Here, enter Bambi - the humanized, fictional character by Felix Salten and Walt Disney’s biopic cynosure. Despite the character similarities in both versions, they differ in their treatment of the theme. As the American sociologist, Ralph H. Lutts, explains, “they (the versions) appear to represent biocentric views…The test of their biocentrism, however, lies in the faithfulness of their fictional animals to the reality of their biological counterparts”3. Salten’s Bambi presents a poetic vision of woodland life, while Disney’s is a extraordinary work of cinematic art, which did not set out to present the original creator’s philosophical view of the environment. Instead, “Salten’s complexities were whittled away in the pragmatic process of shaping the story for a visual medium and a mass market…In Salten’s book, Man is both a force to be feared and a puzzle…Bambi and the other creatures try to understand the nature of Man…The problem of Man is one of the book’s central themes, a problem that Bambi must solve in his effort to learn the lessons of survival in a fictitious Eden”4. But then, didn’t Disney create a wall between his rendition and the popular psyche as to not trusting or believing people could face their own problems? I think that the answer derives directly from the definition of the word Bambi took in American slang from the mid ‘70s on: he who is paralyzed and ineffectual, usually with fear or anxiety, at times of crisis and danger. And this is where the title of this exhibition lays upon, while becomes its central theme.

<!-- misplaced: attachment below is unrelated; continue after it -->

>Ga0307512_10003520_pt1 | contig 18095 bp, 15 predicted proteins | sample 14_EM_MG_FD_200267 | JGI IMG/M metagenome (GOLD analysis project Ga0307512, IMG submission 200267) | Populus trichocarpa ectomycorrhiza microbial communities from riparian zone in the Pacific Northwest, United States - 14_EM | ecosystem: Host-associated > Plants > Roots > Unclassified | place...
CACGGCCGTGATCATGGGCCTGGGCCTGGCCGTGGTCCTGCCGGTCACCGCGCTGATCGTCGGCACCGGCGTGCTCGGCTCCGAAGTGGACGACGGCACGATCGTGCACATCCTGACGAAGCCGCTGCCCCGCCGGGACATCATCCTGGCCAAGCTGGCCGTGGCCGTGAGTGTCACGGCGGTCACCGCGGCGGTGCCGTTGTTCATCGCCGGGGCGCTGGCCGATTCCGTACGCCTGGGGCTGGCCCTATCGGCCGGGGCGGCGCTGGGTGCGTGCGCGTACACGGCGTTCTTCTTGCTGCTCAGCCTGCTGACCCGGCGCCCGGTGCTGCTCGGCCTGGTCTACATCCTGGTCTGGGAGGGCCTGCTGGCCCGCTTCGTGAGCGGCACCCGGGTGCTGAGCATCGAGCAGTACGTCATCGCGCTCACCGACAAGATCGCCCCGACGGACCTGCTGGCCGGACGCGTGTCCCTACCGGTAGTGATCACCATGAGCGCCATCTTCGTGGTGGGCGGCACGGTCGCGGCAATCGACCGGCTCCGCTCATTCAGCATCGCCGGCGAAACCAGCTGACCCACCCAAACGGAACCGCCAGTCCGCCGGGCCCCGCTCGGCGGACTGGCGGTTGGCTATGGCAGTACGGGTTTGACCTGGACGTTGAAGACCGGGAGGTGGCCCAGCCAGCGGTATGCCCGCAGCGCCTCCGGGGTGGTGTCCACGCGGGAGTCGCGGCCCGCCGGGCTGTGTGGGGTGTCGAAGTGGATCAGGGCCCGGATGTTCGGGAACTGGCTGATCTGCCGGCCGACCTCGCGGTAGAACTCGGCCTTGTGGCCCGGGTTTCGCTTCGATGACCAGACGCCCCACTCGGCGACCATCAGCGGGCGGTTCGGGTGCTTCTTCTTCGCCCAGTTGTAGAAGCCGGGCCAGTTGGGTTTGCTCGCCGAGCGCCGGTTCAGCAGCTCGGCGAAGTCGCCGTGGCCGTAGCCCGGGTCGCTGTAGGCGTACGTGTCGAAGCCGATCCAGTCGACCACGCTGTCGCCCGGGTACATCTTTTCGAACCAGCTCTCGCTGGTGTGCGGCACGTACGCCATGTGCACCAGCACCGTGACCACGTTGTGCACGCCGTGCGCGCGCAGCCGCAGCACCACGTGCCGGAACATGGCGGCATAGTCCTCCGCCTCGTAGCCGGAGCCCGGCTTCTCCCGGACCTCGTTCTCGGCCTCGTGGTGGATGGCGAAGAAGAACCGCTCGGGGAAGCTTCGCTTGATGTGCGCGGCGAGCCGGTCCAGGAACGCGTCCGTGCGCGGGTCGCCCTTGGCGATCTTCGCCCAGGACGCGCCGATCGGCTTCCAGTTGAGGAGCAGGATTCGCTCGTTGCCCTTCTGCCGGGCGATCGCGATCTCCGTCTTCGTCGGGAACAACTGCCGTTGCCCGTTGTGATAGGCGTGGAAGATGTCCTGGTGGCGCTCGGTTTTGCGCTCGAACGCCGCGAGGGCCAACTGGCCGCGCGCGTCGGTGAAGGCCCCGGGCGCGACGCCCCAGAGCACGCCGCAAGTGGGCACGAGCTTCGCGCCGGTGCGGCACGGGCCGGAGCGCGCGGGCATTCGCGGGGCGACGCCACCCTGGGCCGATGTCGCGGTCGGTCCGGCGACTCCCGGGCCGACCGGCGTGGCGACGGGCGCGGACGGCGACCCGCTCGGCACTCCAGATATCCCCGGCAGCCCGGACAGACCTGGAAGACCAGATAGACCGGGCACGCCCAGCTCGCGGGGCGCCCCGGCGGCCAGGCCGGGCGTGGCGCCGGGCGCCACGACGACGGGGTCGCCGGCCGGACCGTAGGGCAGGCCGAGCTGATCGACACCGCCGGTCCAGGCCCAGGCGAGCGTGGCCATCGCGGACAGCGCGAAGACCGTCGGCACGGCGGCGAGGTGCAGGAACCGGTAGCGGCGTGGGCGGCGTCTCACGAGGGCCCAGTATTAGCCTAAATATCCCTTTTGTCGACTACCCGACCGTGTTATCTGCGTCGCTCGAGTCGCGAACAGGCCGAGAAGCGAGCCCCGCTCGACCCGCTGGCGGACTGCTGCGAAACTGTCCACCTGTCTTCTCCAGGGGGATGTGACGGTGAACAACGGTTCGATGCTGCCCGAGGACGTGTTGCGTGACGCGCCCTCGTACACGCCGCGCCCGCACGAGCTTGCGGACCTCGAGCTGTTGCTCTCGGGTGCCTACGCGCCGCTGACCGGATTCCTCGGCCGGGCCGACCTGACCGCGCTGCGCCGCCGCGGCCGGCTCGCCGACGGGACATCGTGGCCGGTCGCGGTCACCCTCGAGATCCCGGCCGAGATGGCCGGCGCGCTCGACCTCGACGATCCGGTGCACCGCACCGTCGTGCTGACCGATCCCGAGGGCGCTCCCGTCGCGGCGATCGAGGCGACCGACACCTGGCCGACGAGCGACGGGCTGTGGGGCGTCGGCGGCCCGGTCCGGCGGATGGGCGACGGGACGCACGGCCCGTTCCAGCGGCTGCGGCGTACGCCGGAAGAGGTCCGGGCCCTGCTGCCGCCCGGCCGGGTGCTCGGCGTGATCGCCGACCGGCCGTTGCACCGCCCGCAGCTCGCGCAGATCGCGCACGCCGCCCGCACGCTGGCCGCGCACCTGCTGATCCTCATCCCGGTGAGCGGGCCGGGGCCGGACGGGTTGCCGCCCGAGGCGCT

Bambies just for one night; escapism, perhaps, forever. Middleclass kids, celebrity wannabes, like Narcissus into his pool, anesthetized by TV glaring, favored the walking void past Studio’s entrance door into an affectless hero culture. Reveling in the glitzy, often coke-fueled glow of the famous regulars, could prance and preen in the flash of strobes and the din of disco into the wee hours. And the celebrities become cool spectators-reporters at an arena of hot events. Andy Warhol turns into a voyeur-in-chief to the rich-and-famous and then the marginal. Truman Capote recreated himself with reformed- than those from the ‘60s- bitchy aperçus, elevating himself as the city’s provocateur exotique. Interview came to be the bible of the middleclass new adage “I am flashed, therefore I am”. The Lizas, the Biancas, the Debbies, the Dianas, the Halstons, the Calvins grew into obsessions, sprinkled with poppers and cocaine, of an aging, misfortunate New York social class, tending to a gratuitous distraction.